The Importance Of Being Unapologetically Vulnerable

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We’ve all believed it before — the common misconception that vulnerability is weakness. Although it’s certainly received more positive buzz in recent years (thanks, Brené Brown!), society has fed us this impression for far too long. Vulnerability is not weakness. It is strength. And although it can feel like both a blessing and a curse, as a writer, vulnerability is my secret weapon.

I don’t write what’s easy. I never have. I’m an intense person. I live on the edges, on my nerve endings, and it can be exhausting. But mostly, it’s exhilarating — and I think many creatives can attest to the same.

At the risk of sounding like a cliché, they say you should write what you know. I’d like to take it a step further, and write what I’m terrified of. Write what I know and remember, what hurt me, what made me feel dizzy with fear and then forced me to grow. Because so often what we’re scared of, what we’re paralyzed to undertake, to feel, and to create, is exactly that — what makes us grow.

We tend to avoid vulnerability because being that open can cause shame. It causes us to run away from negative emotions, to close ourselves off from them. And it makes sense, because there is so much that can reach down into you and lay you open and scoop you bare if you’re honest about it.

Last year I published my first book of poetry with Thought Catalog. And I was utterly petrified to do it. The night before I sent in my last round of edits, I thought, Who am I to think this matters?

Well, who was I to think it doesn’t?

I was first introduced to the work of Audre Lorde in a Feminist Theory class in college. She quickly became one of my favorite writers. I remember the moment I read the words the late poetess used to describe herself, “black lesbian feminist mother warrior poet.” Warrior poet. Warrior poet.

Those last words stuck with me, and they never left my psyche from that moment on. They carried me through self-doubt and toxic relationships and broken friendships and paralyzing anxiety. They were what made me eventually lay myself bare in my own poetry.

In middle and high school, I had an eating disorder. There, I said it. And it used to be that I couldn’t even think it, much less talk about it. When friends and loved ones brought up their own struggles with food, eating, and body dysmorphia, I’d clam up and smother myself in silence. The concept of “diet culture” did — and still does — anger me beyond belief. That as a millennial growing up in the ’90s and early 2000s, it became so normalized to “diet,” to count calories, to dwindle yourself down into the smallest you could possibly be.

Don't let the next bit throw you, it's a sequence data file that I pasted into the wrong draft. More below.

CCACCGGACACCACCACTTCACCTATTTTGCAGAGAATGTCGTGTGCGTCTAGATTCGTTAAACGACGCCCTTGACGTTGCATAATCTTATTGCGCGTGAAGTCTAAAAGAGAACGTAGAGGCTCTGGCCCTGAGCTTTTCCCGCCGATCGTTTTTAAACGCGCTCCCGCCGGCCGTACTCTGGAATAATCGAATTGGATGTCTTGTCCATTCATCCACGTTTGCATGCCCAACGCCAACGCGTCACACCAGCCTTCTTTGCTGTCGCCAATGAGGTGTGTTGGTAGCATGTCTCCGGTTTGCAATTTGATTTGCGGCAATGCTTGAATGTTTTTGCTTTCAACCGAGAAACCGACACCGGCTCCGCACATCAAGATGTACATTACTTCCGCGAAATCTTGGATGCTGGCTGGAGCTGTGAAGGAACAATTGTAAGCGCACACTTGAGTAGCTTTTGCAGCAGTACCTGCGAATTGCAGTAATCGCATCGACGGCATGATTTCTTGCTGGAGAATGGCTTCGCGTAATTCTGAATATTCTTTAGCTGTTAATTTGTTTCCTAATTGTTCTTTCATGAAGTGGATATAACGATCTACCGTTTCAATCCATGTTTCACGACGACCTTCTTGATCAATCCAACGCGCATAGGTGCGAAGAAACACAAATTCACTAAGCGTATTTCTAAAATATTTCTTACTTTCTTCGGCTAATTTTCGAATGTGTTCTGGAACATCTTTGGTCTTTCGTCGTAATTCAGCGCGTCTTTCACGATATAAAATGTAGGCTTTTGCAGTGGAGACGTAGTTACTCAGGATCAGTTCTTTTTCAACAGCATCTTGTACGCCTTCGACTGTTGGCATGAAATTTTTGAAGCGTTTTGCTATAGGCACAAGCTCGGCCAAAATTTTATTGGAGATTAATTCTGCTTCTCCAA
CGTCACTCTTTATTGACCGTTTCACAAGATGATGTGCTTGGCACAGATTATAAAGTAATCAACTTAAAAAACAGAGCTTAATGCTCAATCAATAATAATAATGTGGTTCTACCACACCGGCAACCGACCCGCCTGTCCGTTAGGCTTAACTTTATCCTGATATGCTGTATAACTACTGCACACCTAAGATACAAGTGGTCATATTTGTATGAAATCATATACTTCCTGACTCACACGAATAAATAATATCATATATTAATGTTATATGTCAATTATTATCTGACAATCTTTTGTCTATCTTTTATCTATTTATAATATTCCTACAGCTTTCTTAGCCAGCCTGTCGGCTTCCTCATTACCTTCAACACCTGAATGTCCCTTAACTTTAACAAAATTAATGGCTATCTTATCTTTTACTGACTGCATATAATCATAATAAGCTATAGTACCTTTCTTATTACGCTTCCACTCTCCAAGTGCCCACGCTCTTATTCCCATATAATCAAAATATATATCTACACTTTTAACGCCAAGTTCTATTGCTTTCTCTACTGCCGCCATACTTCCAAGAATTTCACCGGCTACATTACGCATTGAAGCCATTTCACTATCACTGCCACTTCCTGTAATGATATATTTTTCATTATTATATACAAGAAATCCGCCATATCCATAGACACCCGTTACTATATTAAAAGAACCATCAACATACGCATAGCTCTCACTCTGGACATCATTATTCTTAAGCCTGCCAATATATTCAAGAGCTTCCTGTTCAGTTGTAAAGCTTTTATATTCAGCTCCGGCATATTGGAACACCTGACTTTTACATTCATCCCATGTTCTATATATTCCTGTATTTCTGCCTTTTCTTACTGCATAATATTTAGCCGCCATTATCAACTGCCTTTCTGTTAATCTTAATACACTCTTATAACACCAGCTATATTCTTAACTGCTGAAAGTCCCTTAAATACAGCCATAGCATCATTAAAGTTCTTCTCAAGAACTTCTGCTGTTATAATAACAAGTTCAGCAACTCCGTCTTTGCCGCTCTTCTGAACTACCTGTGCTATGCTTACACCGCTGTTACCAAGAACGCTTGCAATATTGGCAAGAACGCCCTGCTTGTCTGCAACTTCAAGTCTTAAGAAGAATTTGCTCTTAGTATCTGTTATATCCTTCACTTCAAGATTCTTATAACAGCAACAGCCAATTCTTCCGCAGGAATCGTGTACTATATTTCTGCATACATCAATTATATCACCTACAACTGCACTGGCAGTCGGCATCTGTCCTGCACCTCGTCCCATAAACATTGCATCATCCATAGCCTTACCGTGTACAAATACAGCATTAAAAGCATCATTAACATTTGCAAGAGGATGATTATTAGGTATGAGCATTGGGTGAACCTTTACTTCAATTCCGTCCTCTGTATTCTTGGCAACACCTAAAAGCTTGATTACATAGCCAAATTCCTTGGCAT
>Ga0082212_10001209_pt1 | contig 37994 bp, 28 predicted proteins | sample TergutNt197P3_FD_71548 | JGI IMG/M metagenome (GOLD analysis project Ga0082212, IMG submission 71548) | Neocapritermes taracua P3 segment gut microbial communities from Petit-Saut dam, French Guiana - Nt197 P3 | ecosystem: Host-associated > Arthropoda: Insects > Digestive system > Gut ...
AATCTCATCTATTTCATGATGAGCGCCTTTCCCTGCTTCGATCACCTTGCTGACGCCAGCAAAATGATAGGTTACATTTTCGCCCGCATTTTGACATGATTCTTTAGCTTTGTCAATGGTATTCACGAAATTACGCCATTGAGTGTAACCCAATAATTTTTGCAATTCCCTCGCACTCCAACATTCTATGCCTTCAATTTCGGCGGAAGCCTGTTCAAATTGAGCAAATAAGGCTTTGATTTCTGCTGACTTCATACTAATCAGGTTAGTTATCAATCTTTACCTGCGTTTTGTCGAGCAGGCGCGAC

Once it no longer threatened to swallow my life whole, it became something I wanted to put behind me. I never wanted to glance back at that younger version of me, the one that was fourteen and all protruding bones, the one that diligently checked the scale every morning, the one who scrupulously counted each calorie all throughout her early teens.

I was afraid to talk about it — but that doesn’t mean I didn’t write about it. In fact, I later saw that I could use my poetry as a smokescreen. I could take an unflinching look at the things that hurt me, the ways in which I had hurt myself, and the ways in which I could grow from that hard and dark and hungry place. I could use it to heal me, and perhaps to inspire and heal others, too. If writing my truth and honoring it in that way served to change a single person’s perspective, that could help cauterize my own wounds.

Like I wrote in the poem Wishing Well Heart:

“A secret kept for years.

An unlocked door, left swinging on its hinges.

Finally, you are allowed an entrance;

finally, you are deemed worthy.

The importance of being vulnerable:

A lesson I want to teach the world, and a lesson you taught me.”

Not putting myself out there because of my own fear and anxiety not only wouldn’t allow me to grow as a writer, but it was actually holding me back in all endeavors. Being scared to share my voice was a crutch. But that’s the power of accepting your own vulnerability. Putting all your pain into your art and giving it room to breathe. That’s called healing.

And it’s how I learned I had to stay true to my vision, to speak my truth, even when it hurt. Writing my book was a healing process — and one in which I learned to love myself more fully than I ever had in the past.

This is not to say that I don’t still have my bad days. That there aren’t moments when I come across old photos and miss the way my hip bones used to rise or when my collarbones looked more like bird bones. It took me years to allow myself to eat more than a single slice of pizza in one sitting, or not berate myself over the size of the gap between my thighs. Or to tell myself, Your body is not a graveyard. You are more than just skin and bones.

But when we sit with what scares us, we can learn from it. We can let those paralyzing emotions and fears of not being good enough — or being “too much” — open us up instead of close us off. We can relate to others. We can understand that even when we feel alone, our stories are what connect us. They can make us more compassionate and stronger human beings, ultimately more fully realized and self-actualized versions of ourselves. The people we are meant to be. TC mark

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